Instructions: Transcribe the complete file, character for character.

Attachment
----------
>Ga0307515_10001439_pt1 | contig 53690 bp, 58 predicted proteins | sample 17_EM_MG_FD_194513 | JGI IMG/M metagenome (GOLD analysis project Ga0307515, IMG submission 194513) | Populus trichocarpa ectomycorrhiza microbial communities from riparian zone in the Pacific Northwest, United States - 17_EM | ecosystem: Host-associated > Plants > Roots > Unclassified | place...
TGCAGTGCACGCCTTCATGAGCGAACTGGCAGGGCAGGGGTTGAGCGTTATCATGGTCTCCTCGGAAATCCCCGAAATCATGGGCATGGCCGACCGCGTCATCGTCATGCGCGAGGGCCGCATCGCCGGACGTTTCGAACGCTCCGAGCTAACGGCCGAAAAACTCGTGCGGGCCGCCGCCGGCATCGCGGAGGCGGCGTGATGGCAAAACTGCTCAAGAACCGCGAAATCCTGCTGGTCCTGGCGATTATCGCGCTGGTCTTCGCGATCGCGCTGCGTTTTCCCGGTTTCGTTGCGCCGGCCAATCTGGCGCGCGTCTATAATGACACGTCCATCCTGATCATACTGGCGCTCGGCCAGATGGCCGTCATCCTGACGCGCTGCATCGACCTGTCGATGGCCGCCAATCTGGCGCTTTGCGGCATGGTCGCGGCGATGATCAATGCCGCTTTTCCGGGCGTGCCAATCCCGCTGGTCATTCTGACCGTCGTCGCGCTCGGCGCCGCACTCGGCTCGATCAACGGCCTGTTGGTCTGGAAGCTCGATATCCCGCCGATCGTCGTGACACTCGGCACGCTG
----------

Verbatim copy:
>Ga0307515_10001439_pt1 | contig 53690 bp, 58 predicted proteins | sample 17_EM_MG_FD_194513 | JGI IMG/M metagenome (GOLD analysis project Ga0307515, IMG submission 194513) | Populus trichocarpa ectomycorrhiza microbial communities from riparian zone in the Pacific Northwest, United States - 17_EM | ecosystem: Host-associated > Plants > Roots > Unclassified | place...
TGCAGTGCACGCCTTCATGAGCGAACTGGCAGGGCAGGGGTTGAGCGTTATCATGGTCTCCTCGGAAATCCCCGAAATCATGGGCATGGCCGACCGCGTCATCGTCATGCGCGAGGGCCGCATCGCCGGACGTTTCGAACGCTCCGAGCTAACGGCCGAAAAACTCGTGCGGGCCGCCGCCGGCATCGCGGAGGCGGCGTGATGGCAAAACTGCTCAAGAACCGCGAAATCCTGCTGGTCCTGGCGATTATCGCGCTGGTCTTCGCGATCGCGCTGCGTTTTCCCGGTTTCGTTGCGCCGGCCAATCTGGCGCGCGTCTATAATGACACGTCCATCCTGATCATACTGGCGCTCGGCCAGATGGCCGTCATCCTGACGCGCTGCATCGACCTGTCGATGGCCGCCAATCTGGCGCTTTGCGGCATGGTCGCGGCGATGATCAATGCCGCTTTTCCGGGCGTGCCAATCCCGCTGGTCATTCTGACCGTCGTCGCGCTCGGCGCCGCACTCGGCTCGATCAACGGCCTGTTGGTCTGGAAGCTCGATATCCCGCCGATCGTCGTGACACTCGGCACGCTG